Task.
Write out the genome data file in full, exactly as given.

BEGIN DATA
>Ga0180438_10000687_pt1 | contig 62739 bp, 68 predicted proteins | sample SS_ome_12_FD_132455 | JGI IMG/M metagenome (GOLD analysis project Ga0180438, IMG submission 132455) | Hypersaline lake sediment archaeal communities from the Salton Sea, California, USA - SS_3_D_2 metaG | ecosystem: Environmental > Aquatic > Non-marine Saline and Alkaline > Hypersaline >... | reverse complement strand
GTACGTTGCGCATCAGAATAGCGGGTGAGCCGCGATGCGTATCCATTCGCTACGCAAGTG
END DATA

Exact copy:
>Ga0180438_10000687_pt1 | contig 62739 bp, 68 predicted proteins | sample SS_ome_12_FD_132455 | JGI IMG/M metagenome (GOLD analysis project Ga0180438, IMG submission 132455) | Hypersaline lake sediment archaeal communities from the Salton Sea, California, USA - SS_3_D_2 metaG | ecosystem: Environmental > Aquatic > Non-marine Saline and Alkaline > Hypersaline >... | reverse complement strand
GTACGTTGCGCATCAGAATAGCGGGTGAGCCGCGATGCGTATCCATTCGCTACGCAAGTG